Gas Technology: Thermal fluid could be a better way
Taking the pressure off
Thermal fluid heaters use a liquid-phase heat transfer medium to deliver heat energy for industrial processes. Thermal oil, glycol, or even water are all possible heat mediums. Fluid is heated and circulated to process points using a closed loop system. Thermal oil systems are especially attractive because of their ability to deliver fluid at temperatures up to 750° F without the need for a high-pressure design such as is required with a steam or hot water boiler.
With pumped fluid heat transfer using oil, risks of scale formation, corrosion and frost are avoidable. Thermal fluid heaters are typically easier to operate and maintain. Also, the inherent simplicity and a wide range of heat recovery options make it possible to operate such systems at peak energy efficiency. Because these systems are generally not highly pressurized, it is usually not necessary to have a licensed operator on duty. Heaters are built with reliable automatic safety devices that allow unattended operation. Because the volume of liquid is relatively small, they can be brought up to temperature quickly after an overnight shutdown period.
Thermal fluid heaters use an energy source to heat the fluid in a horizontal or vertical tank. Natural gas is often the fuel of choice because of its clean burning characteristics and attractive price. Units are available in a wide range of sizes, from 500,000 Btu/hour to 40 MMBtu/hour. Even larger process outputs are possible with multiple units. The working fluid is usually a high-temperature oil with a low oxidation characteristic and high heat transfer capability. In the unit design, it is important to keep the heated oil moving to avoid oxidation at the heat transfer point.
The heater itself is typically a gas-fired heat exchanger, with the circulating fluid passing through enclosed helical or serpentine coils in the combustion area. The heater is equipped with redundant temperature and pressure relays to prevent over-heating and to assure accurate delivery of the working fluid at the set temperature.
Oils for Specific Temperatures and Applications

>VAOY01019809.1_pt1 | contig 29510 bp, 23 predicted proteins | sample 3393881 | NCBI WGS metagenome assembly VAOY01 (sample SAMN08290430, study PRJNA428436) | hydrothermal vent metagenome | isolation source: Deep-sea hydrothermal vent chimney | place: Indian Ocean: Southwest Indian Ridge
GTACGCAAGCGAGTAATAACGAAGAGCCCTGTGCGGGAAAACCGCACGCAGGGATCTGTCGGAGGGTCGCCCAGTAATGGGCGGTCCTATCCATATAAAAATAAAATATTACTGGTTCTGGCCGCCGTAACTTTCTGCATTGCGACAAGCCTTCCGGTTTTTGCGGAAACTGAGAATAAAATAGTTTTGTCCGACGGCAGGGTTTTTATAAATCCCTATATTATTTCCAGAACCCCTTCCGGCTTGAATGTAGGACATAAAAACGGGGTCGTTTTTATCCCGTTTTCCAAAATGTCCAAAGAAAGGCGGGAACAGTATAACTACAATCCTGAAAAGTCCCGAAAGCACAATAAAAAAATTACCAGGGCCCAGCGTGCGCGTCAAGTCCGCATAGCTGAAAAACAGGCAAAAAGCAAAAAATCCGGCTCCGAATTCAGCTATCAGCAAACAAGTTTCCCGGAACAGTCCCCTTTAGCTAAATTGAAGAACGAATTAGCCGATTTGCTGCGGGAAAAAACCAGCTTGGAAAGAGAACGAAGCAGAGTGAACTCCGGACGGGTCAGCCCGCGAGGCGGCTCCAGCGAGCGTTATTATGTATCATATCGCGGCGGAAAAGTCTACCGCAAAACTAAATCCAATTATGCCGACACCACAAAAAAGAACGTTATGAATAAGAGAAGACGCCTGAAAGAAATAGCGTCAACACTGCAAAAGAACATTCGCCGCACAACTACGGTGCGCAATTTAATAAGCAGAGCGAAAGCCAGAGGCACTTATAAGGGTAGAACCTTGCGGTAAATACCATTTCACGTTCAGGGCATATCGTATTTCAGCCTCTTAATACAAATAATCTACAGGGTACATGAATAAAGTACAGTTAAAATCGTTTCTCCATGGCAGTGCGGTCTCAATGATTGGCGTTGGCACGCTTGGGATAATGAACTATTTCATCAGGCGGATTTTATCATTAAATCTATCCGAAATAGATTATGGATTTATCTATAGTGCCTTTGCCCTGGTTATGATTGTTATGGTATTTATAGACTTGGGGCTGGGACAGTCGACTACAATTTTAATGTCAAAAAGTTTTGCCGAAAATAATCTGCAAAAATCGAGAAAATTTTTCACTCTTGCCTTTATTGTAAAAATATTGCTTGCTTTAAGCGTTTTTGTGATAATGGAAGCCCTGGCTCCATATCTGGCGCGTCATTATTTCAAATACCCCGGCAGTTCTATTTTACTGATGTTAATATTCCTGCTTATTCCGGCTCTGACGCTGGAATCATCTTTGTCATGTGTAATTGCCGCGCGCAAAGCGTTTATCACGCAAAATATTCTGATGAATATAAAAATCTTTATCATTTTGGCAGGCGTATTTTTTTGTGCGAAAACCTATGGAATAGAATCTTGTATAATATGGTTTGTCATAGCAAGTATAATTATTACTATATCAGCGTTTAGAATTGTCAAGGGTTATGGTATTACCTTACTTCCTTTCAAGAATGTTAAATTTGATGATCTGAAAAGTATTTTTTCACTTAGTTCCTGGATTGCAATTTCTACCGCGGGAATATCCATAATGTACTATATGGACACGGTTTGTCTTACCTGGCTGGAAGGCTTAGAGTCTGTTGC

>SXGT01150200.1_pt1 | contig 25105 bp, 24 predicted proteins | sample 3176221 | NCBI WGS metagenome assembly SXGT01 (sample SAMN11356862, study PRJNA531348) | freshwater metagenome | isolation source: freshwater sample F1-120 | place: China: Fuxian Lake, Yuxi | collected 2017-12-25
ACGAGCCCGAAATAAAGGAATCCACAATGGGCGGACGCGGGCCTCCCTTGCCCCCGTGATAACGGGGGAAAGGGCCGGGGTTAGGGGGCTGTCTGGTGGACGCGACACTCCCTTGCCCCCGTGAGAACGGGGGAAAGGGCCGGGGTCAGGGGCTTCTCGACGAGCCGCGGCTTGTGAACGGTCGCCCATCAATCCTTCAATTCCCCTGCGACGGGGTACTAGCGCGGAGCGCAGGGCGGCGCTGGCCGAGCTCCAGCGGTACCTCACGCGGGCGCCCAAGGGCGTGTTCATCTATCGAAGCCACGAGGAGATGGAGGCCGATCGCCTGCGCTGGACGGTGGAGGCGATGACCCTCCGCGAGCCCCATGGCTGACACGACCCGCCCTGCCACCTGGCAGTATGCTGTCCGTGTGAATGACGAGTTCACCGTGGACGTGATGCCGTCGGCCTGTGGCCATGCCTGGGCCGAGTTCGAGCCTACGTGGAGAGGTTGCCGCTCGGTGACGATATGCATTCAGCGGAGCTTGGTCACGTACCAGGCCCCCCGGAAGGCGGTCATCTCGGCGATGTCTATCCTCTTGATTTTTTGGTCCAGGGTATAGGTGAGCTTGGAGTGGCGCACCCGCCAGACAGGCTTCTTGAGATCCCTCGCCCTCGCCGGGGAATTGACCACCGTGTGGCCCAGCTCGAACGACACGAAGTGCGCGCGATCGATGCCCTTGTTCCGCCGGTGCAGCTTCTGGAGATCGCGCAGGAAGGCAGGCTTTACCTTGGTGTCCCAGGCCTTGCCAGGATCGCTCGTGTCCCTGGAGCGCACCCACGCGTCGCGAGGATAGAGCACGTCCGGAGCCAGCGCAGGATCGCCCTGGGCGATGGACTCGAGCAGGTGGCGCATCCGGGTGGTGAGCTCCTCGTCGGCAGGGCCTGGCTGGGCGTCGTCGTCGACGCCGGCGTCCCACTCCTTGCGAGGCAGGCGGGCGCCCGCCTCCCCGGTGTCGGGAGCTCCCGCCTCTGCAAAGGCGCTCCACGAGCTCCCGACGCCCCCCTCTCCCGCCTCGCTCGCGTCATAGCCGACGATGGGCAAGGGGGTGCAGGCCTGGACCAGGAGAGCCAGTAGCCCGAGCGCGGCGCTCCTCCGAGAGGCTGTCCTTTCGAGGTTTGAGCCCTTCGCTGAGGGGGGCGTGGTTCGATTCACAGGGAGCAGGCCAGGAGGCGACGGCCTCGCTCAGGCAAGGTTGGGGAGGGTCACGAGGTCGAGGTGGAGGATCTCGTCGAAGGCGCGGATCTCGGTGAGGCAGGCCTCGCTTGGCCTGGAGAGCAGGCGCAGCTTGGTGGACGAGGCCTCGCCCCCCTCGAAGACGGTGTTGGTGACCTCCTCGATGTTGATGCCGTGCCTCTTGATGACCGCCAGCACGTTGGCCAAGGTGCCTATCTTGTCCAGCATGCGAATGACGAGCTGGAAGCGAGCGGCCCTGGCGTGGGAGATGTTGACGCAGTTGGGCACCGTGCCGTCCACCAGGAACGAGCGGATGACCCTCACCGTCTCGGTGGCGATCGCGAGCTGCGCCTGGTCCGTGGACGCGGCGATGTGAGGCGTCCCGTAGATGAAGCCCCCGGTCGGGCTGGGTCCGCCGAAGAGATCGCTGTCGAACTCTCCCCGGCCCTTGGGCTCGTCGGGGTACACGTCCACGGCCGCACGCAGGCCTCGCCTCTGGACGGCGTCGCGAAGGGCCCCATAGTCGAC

Thermal oils of both mineral and synthetic origin are available with a range of thermal and physical characteristics from a variety of suppliers. The fluid used must be free of suspended solids, non-toxic in the case of leaks, and stable at temperatures at least 100 degrees above the planned operating temperatures. Manufacturers of thermal fluid heaters recommend periodic analysis of the oil to assure that it is not oxidizing or picking up any contaminants. Most offer analysis services.
Because of pumping, the oil is pressurized and piping must be specified to meet this operating pressure. Heaters are equipped with systems to remove both air and moisture from the circulating fluid. Most units are completely factory-assembled and need only to be connected to a fuel supply (for example, a gas train), to exhaust venting, and to the thermal oil distribution system.
Wide Range of Markets
Thermal fluid heaters have found applications in a variety of markets, from asphalt processing to plastics manufacturing, from food and paper processing to the pharmaceutical industry. Ideal applications are where there is a need for controlled thermal input from a sealed system. One leader in fluid heaters is Fulton Thermal Corporation, headquartered in Pulaski, New York. Fulton offers both horizontal and vertical tank units in a wide range of sizes.
Mike Roberts from Fulton indicates that thermal fluid heaters have thermal and combustion efficiencies about the same as similar-sized boilers. But he adds, “Where you see a gain is in the system efficiencies. With a thermal system, you don’t lose efficiency by blowing down hot water or wasting heat through steam traps like you do with a steam system.”
Heat recovery can add to the efficiency of systems. Typically this is achieved by use of an economizer on the heater exhaust train, with captured heat used to pre-heat returning fluid or combustion air. Fluid pre-heating can also be accomplished with other industrial energy sources such as boiler exhausts or product cooling processes.
Roberts also points to another advantage, “With a thermal system, maintenance is much less.” For owners this can translate to reduced downtime, longer production runs, reduced labor costs, and lower process startup costs. Roberts points out, “Some maintenance is required, just like any other fuel-fired piece of equipment. You have to maintain the combustion system. But you don’t have to maintain water treatment equipment, or any steam-side components. You still have required maintenance to keep the system going.” Regarding system life, Roberts indicate that well-maintained systems can have a life of 30+ years.
Whether yours is a new industrial facility, or you are replacing an older steam, hot water or thermal system, it is important to correctly specify your needed thermal range, and the total process heat requirement. Manufacturers offer factory assistance in selecting the right size and type of system. Thermal fluid systems offer simplicity, reduced maintenance, and the ability to avoid the regulatory requirements of a steam plant. Now might be the time to consider this option.
Annual Salary Survey
After almost a decade of uncertainty, the confidence of plant floor managers is soaring. Even with a number of challenges and while implementing new technologies, there is a renewed sense of optimism among plant managers about their business and their future.
The respondents to the 2014 Plant Engineering Salary Survey come from throughout the U.S. and serve a variety of industries, but they are uniform in their optimism about manufacturing. This year’s survey found 79% consider manufacturing a secure career. That’s up from 75% in 2013 and significantly higher than the 63% figure when Plant Engineering first started asking that question a decade ago.